“Jerry, just remember. It’s not a lie… If you believe it.” This statement sounds inherently wrong, yet eerily familiar. So familiar that maybe, just maybe, it is true. And if it is true, then possibly it is right. And if it is right, then arguably it is good.
The quote from George Costanza on a Seinfeld episode brings to light one of the top evils of human nature. Relativism. An admitted Seinfeld junkie I instantly thought of this line from George when recently reading a book by Jennifer Fulwiler entitled “Something Other Than God.” Fulwiler goes through a list of examples demonstrating society-wide atrocities. She expounded that whether Nazis, Hutus, or slaveholders, when people cooperated with evil, they used eloquent lies to assure themselves that what they were doing was actually good.
George is not alone. We all have an innate ability to instantly rationalize any situation to our liking. We talk our way out of and into an infinite number of actions for an even greater number of reasons. Here is one example.
Exhibit A – I just finished dinner and am no longer hungry. However, the food tasted really good and after all it is the Easter season so I think I will have just one more helping. Lots of people do the same thing. It’s America. I worked hard today. We have plenty.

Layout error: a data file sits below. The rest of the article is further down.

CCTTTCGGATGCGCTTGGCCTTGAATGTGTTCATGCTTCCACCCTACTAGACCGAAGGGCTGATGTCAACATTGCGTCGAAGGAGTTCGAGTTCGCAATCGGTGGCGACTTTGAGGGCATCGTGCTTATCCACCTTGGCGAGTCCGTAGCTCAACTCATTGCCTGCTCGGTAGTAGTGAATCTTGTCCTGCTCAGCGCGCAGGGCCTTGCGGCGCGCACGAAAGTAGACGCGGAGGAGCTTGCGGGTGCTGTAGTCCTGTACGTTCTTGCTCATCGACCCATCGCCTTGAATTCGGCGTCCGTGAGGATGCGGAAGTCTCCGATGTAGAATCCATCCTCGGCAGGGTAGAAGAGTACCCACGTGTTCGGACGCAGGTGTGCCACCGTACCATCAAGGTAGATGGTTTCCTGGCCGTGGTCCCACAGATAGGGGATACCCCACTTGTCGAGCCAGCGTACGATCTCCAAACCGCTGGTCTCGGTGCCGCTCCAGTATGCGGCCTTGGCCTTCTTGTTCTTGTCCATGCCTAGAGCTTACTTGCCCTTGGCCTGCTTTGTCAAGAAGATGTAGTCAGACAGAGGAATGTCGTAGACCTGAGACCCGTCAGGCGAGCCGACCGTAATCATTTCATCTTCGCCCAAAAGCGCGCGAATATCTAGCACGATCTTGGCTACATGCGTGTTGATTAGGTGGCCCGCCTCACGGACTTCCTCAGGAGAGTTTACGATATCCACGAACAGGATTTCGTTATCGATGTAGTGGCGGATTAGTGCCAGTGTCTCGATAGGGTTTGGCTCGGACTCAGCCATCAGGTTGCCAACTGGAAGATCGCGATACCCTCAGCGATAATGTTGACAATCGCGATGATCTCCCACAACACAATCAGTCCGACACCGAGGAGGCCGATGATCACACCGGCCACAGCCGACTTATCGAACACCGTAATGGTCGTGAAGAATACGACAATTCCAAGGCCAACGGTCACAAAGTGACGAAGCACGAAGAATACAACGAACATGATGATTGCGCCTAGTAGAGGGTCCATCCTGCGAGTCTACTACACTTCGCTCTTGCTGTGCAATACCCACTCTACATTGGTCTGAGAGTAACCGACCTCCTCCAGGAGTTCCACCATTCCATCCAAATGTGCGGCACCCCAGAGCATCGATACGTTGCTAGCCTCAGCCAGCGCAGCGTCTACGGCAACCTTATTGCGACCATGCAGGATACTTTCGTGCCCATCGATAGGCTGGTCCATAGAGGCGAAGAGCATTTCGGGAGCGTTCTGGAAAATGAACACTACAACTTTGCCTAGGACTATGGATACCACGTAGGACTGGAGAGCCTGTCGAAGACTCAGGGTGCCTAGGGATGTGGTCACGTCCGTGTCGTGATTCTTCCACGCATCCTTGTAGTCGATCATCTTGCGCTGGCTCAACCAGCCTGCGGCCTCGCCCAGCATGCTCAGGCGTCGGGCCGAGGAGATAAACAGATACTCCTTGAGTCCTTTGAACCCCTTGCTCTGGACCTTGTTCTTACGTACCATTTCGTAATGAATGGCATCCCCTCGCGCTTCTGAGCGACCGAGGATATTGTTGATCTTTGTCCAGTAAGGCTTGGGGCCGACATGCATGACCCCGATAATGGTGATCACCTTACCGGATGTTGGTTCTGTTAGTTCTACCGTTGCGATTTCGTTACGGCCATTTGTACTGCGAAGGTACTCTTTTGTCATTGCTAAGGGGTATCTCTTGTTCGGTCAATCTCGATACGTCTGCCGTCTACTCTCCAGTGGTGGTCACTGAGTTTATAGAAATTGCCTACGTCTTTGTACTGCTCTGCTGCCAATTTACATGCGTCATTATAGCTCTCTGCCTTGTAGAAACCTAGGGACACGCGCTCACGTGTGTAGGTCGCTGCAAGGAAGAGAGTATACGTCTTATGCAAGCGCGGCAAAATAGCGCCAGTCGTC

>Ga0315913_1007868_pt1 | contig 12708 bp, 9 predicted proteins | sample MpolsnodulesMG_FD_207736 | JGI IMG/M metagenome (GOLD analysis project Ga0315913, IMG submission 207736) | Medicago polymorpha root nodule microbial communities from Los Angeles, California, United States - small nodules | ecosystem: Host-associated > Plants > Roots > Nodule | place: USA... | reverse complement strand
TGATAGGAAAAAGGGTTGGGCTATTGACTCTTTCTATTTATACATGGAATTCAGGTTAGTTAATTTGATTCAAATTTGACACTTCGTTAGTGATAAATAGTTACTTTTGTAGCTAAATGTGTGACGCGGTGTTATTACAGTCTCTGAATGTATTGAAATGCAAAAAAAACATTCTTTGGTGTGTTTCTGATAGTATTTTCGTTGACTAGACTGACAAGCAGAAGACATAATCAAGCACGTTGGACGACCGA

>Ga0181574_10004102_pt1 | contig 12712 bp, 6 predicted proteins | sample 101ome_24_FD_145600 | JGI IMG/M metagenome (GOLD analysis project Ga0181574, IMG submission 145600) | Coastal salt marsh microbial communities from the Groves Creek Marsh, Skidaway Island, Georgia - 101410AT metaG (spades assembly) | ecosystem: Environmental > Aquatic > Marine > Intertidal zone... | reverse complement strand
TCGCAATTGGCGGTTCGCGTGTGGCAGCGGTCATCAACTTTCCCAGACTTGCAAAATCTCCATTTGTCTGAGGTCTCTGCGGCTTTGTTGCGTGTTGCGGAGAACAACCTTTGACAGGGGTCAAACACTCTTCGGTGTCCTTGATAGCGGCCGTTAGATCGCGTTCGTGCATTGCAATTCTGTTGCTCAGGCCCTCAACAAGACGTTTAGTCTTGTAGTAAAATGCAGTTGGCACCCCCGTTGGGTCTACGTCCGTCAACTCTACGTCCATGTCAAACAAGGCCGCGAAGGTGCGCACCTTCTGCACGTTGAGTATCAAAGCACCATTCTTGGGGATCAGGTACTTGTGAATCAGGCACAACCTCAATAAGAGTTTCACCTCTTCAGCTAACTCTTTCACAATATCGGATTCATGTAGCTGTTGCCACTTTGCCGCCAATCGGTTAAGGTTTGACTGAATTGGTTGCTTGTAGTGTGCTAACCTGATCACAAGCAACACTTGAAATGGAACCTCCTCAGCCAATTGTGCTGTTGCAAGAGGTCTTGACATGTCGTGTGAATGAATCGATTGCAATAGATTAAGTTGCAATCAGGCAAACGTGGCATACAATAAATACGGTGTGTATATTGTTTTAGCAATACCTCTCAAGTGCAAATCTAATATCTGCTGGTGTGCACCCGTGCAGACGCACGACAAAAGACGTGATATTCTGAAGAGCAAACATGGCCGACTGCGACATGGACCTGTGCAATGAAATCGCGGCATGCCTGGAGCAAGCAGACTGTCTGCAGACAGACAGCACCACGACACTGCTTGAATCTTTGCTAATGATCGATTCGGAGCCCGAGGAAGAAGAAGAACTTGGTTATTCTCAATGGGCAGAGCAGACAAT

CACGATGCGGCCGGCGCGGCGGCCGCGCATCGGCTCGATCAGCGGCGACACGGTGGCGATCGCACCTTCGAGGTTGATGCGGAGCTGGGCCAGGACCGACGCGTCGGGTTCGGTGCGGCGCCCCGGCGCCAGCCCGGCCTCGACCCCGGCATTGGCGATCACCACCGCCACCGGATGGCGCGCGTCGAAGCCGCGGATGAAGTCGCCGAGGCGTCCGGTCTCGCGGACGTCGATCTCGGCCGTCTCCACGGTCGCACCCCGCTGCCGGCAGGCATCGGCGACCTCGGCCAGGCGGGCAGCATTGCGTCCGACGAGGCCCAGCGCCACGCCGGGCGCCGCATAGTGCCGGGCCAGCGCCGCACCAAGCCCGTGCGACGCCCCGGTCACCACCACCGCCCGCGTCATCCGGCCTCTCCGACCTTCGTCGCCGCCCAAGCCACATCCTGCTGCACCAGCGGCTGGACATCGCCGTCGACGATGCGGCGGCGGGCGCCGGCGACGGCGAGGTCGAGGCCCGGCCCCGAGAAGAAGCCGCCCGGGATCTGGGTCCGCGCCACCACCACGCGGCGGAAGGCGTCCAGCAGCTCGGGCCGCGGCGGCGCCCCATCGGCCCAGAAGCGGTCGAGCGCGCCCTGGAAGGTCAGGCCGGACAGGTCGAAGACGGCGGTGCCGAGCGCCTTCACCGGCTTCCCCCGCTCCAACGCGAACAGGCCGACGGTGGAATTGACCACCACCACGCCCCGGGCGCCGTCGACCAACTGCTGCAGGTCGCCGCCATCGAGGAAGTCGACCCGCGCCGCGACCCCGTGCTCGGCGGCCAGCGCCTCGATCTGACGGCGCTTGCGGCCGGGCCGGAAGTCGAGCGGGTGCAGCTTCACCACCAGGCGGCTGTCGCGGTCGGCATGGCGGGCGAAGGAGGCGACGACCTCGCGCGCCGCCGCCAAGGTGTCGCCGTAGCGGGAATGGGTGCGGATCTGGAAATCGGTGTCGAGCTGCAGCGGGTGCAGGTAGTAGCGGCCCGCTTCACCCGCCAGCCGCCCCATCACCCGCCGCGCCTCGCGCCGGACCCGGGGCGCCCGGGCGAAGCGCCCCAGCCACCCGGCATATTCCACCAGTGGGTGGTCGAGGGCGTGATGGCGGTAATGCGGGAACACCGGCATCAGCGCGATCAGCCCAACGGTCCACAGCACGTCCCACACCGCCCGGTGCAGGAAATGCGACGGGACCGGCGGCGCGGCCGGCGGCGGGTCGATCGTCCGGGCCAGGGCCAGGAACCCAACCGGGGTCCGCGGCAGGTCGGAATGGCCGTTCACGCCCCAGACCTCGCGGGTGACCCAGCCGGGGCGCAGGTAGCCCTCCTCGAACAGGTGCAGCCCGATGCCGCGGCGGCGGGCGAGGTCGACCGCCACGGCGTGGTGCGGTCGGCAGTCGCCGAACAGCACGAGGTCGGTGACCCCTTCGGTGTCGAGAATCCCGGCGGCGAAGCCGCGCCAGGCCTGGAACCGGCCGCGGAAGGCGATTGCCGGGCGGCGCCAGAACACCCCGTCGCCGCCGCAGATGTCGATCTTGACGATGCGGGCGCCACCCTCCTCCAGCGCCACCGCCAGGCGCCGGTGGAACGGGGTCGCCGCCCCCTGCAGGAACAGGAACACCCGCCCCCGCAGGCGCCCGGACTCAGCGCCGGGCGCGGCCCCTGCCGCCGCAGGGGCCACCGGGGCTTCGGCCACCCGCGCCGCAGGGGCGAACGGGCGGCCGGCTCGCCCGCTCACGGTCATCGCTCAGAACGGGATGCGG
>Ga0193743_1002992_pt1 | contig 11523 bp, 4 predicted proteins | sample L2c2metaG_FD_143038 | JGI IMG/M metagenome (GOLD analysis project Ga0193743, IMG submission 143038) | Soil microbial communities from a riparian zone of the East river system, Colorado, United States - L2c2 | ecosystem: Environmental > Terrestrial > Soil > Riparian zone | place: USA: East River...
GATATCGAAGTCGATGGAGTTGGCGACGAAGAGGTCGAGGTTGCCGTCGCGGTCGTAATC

Exhibit A (cont.) – I am beyond no longer hungry. I am outright stuffed. The kids start nibbling on left over Easter chocolates. Those are really small pieces of candy. It even says the word “mini” on one of the wrappers so I know it is true. I’m tired of seeing sweets laying around everywhere. They might expire. I’ll just have a few.
Exhibit A (cont.) – I have not been this full since Thanksgiving. There is dessert in the fridge? I really had no idea that was what my wife was baking a few hours ago with all the sweet ingredients out. It would be rude not to have some. Jesus used words like abundance in the Gospel. I knew those words had meaning for my life.
What’s the point? Pope Benedict XVI called relativism the most profound difficulty of our time. The belief that the truth is in the eye of the beholder. He warned: “We are moving toward a dictatorship of relativism which does not recognize anything as for certain and which has its highest goal one’s own ego and one’s own desires.”
Fulwiler summarized: “Whether or not any one of us is a Good Person or a Bad Person can fluctuate from day to day, from moment to moment, depending on the number of lies we allow ourselves to believe.” To be truly good, you have to shut down the infinite human capacity to rationalize away evil. She concluded “the only way for people to shut down the power of rationalization is to adhere to an external moral code, one that you don’t have the power to change on the fly when it gets inconvenient.”
You don’t believe it, read The Screwtape Letters by the great Christian author C.S. Lewis and you will learn the same thing. Evil is always closer to you than you think. If you don’t believe him read the New Testament. St. Paul warns us “And no wonder, for even Satan masquerades as an angel of light” (2 Corinthians 11:14) If you don’t believe any of it, then take heed, and beware of yourself. Do you believe it?